• On tougher skin doors, after you cut the diagonal lines, cutting downward vertical lines makes it easier to fold down the material. It also allows easier tool placement inside the pattern to cut the door’s inner skin.
  • On lightweight garage doors, this method works well to create an opening to release the door locks. On roll-down security garage doors and gates, this method isn’t the best option. Many of the interconnecting pieces have a small rod between sections that is difficult to cut.
  • Keep your hand tools clean and sharp to help make this cutting process easier and safer. Also, remove any burrs on the striking side of the ax so they don’t become flying projectiles.
Another heavier cutting tool makes the cutting process easier and allows you to cut more with each strike
Another heavier cutting tool makes the cutting process easier and allows you to cut more with each strike
(4, 5) Another heavier cutting tool makes the cutting process easier and allows you to cut more with each strike. Let the tool handle slide through your hands for more momentum and less fatigue.

Power saws and equipment are invaluable to firefighters, but when they fail, you’ll have to revert to hand tools, so you had better know how to push those tools to the limit. Cutting a door with the irons is by no means the primary method, but it can be a backup plan if no other saw is available.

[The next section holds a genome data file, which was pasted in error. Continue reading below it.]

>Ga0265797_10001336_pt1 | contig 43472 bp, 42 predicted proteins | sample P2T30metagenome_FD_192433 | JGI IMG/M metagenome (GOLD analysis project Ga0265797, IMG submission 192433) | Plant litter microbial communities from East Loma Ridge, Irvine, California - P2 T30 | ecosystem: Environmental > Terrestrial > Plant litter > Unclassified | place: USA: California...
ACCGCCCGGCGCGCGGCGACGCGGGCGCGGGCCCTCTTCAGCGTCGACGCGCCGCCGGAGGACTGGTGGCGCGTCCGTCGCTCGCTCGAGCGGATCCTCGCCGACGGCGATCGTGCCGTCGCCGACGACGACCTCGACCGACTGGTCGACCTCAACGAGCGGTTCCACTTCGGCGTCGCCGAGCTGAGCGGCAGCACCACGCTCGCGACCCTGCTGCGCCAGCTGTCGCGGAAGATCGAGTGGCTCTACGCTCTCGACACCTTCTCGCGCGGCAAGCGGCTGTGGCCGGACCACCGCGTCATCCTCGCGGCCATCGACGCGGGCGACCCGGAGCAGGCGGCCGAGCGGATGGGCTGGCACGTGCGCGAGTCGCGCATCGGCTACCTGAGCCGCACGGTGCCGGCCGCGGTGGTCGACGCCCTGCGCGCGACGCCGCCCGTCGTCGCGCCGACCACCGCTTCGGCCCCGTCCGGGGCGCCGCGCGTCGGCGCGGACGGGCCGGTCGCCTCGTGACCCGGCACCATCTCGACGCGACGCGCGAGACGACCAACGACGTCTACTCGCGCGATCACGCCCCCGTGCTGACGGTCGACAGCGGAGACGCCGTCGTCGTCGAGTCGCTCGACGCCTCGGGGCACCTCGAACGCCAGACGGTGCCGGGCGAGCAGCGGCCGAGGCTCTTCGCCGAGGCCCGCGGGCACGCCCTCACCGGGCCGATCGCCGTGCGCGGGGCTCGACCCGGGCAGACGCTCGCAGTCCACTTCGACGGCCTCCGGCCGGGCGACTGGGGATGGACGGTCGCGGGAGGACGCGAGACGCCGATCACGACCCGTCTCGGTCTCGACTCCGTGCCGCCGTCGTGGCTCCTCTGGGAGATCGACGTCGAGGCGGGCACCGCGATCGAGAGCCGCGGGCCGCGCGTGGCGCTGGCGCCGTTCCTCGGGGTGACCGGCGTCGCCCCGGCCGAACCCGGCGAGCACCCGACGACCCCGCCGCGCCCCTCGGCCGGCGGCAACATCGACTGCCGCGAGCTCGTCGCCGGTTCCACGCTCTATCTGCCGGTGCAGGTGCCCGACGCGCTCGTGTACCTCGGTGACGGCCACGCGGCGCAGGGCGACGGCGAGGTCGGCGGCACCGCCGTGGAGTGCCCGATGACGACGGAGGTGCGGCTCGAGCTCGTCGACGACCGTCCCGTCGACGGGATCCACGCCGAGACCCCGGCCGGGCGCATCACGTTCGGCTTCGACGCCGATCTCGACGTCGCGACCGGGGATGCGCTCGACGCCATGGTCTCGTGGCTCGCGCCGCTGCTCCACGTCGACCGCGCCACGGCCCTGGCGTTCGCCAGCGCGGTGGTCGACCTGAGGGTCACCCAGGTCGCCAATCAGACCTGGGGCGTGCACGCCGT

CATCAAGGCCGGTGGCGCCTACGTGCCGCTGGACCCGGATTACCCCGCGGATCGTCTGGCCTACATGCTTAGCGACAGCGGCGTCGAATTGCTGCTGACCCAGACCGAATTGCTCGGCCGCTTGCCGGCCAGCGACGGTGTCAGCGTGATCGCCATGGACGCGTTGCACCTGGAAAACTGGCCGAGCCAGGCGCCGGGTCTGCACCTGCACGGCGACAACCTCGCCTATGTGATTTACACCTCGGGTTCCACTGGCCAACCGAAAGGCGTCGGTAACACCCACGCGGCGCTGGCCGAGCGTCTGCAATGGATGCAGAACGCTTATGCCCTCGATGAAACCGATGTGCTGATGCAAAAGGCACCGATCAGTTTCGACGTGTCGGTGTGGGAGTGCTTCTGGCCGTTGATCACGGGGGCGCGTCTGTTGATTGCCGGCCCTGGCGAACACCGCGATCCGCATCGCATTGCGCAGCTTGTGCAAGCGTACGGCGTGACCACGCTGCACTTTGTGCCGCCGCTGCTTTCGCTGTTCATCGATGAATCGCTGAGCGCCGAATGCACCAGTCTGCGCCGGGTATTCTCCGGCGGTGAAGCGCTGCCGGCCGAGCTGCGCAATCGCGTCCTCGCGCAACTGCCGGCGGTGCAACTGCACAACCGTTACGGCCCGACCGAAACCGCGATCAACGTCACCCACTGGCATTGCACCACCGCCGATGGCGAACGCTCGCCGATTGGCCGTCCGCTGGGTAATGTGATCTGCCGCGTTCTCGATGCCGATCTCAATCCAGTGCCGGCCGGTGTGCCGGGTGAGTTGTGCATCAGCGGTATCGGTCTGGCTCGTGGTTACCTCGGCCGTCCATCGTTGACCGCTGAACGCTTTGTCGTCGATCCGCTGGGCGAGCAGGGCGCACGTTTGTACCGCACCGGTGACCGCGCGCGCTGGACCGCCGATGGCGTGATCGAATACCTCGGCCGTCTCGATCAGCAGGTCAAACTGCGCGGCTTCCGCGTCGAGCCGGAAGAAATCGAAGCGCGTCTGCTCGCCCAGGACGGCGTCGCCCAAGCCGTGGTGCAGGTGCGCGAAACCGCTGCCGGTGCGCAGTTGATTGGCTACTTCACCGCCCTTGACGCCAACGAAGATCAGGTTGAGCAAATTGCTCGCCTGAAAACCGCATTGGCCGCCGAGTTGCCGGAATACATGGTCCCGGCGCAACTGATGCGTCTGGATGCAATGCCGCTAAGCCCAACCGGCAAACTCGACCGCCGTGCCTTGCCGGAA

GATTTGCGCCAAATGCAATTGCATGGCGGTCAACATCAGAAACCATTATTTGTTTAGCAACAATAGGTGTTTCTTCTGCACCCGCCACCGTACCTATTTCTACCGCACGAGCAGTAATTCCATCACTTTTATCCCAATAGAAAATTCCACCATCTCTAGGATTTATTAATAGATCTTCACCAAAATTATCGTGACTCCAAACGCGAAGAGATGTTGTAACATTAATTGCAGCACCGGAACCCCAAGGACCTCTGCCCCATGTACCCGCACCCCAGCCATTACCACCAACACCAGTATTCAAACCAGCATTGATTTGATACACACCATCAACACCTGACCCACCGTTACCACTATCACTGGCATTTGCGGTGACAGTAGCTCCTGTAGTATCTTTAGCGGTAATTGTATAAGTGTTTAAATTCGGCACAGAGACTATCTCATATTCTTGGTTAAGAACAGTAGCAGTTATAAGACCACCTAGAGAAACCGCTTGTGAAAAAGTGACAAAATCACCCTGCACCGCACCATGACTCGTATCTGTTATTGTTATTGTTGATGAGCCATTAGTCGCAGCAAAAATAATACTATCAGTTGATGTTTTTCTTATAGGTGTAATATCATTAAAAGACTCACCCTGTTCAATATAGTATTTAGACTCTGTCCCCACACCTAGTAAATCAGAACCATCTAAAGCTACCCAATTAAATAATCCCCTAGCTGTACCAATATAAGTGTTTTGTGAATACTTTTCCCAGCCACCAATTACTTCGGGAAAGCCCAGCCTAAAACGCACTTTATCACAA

MICHAEL N. CIAMPO is a 28-year veteran of the fire service and a lieutenant in the Fire Department of New York. Previously, he served with the District of Columbia Fire Department. He has a bachelor’s degree in fire science from John Jay College of Criminal Justice in New York City. He is the lead instructor for the FDIC Truck Essentials H.O.T. program. He wrote the Ladder chapter and co-authored the Ventilation chapter for Fire Engineering’s Handbook for Firefighter I and II (Fire Engineering, 2009) and is featured in “Training Minutes” truck company videos on www.FireEngineering.com.

Michael N. Ciampo will present “Truck Work: From Training to Tactics” on Thursday, April 10, 3:30 p.m.-5:15 p.m., at FDIC 2014 in Indianapolis.

More Fire Engineering Issue Articles
Fire Engineering Archives

No posts to display